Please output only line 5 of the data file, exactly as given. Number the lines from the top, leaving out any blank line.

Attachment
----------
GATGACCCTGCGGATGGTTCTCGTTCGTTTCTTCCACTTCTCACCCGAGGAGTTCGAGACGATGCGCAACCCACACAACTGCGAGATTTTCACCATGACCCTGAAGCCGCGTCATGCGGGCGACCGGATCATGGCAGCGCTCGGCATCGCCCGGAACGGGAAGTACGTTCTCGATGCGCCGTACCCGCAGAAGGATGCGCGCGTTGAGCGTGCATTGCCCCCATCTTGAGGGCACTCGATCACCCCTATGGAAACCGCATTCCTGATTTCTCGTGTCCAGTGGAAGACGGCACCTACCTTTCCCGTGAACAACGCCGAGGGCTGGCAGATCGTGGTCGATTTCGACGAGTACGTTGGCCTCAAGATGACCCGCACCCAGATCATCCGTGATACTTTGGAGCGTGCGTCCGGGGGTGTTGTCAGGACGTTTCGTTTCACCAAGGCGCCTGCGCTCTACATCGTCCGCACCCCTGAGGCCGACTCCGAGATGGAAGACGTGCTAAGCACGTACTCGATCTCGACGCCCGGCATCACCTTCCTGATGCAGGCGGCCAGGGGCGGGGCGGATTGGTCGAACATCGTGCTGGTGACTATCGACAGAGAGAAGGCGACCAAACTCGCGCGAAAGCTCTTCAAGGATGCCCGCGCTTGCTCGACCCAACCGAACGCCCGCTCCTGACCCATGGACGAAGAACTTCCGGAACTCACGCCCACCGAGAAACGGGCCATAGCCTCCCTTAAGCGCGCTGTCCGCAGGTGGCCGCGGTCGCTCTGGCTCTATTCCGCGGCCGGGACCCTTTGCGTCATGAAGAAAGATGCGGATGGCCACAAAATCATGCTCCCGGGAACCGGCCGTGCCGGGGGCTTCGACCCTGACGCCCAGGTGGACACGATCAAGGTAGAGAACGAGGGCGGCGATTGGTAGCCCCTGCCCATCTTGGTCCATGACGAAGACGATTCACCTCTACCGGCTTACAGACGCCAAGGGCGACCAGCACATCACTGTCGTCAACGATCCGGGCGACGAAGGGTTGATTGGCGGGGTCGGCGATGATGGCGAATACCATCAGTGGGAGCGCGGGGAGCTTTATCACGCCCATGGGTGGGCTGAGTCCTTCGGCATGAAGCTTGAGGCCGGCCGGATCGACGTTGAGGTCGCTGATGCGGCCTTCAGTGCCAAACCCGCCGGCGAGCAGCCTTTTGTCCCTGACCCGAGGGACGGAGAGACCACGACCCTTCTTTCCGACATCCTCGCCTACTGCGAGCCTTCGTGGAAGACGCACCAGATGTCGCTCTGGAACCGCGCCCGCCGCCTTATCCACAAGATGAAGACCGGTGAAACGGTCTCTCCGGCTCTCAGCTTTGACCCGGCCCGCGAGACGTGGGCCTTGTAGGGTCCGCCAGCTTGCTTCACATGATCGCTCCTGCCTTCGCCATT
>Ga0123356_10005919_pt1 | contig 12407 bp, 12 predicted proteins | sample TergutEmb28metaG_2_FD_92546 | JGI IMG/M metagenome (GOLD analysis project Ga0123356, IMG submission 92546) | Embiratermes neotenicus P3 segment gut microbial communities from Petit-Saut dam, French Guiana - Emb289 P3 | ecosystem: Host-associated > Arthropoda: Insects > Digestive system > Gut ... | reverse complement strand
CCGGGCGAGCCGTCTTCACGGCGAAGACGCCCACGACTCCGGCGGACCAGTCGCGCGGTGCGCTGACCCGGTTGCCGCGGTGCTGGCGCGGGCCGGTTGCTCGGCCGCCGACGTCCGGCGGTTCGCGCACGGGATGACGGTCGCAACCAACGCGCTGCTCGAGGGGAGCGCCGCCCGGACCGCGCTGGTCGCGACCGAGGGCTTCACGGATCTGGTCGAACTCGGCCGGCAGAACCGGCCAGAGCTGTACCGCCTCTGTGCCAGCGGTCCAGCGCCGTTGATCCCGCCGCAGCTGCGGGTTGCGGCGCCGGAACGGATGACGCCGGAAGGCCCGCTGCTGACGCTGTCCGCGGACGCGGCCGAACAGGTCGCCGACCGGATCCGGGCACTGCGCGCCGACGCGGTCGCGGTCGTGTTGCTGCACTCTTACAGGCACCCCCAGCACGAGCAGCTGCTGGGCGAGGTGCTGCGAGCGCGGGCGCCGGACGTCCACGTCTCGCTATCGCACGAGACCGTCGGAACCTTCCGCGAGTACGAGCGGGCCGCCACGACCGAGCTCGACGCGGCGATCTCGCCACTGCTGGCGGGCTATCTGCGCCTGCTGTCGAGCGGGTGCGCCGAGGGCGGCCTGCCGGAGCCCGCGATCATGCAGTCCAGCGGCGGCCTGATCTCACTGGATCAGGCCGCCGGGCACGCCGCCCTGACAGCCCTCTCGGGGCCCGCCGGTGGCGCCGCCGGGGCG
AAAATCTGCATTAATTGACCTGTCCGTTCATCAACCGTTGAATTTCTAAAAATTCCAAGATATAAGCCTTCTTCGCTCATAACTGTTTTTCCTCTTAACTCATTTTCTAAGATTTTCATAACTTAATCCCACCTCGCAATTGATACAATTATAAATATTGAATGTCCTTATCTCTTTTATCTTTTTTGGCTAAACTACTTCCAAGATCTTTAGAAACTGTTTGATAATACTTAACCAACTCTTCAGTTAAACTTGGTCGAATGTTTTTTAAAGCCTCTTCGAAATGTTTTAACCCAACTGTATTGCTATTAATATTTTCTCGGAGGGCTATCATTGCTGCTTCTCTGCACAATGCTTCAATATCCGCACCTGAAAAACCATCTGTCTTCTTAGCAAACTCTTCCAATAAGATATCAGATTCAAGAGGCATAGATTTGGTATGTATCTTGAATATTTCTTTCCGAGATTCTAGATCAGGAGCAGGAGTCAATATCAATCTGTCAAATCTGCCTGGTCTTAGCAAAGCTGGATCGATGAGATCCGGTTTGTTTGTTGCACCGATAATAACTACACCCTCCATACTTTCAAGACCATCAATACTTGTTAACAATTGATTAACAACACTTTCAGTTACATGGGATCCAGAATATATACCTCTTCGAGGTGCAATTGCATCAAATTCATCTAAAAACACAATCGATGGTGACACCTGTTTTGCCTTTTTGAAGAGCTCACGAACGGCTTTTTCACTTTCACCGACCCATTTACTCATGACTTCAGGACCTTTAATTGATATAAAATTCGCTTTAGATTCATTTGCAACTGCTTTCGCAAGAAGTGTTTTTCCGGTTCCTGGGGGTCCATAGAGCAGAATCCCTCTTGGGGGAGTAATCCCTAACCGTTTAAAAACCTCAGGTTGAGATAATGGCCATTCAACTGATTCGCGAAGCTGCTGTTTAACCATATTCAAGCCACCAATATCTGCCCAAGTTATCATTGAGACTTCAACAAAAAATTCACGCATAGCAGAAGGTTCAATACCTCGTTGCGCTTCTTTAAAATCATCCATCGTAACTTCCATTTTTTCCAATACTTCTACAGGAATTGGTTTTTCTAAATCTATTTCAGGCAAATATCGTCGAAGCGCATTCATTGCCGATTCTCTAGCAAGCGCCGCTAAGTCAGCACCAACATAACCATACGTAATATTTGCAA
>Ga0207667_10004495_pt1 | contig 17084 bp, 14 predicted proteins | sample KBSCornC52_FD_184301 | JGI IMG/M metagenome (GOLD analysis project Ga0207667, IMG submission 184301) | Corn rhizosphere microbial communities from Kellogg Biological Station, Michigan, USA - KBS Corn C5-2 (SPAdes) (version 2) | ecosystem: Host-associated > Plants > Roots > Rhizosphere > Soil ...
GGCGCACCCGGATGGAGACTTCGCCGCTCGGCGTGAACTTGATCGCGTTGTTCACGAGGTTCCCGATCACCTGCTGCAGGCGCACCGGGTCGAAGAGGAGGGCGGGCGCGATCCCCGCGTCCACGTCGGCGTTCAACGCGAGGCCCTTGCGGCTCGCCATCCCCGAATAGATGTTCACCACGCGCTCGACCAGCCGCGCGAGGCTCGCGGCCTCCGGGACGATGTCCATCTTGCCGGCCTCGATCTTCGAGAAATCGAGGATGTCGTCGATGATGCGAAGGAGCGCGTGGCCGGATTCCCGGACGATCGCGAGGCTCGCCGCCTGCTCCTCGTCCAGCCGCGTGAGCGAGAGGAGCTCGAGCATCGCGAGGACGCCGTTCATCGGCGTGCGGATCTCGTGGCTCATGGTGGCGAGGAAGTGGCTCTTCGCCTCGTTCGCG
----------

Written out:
>Ga0207667_10004495_pt1 | contig 17084 bp, 14 predicted proteins | sample KBSCornC52_FD_184301 | JGI IMG/M metagenome (GOLD analysis project Ga0207667, IMG submission 184301) | Corn rhizosphere microbial communities from Kellogg Biological Station, Michigan, USA - KBS Corn C5-2 (SPAdes) (version 2) | ecosystem: Host-associated > Plants > Roots > Rhizosphere > Soil ...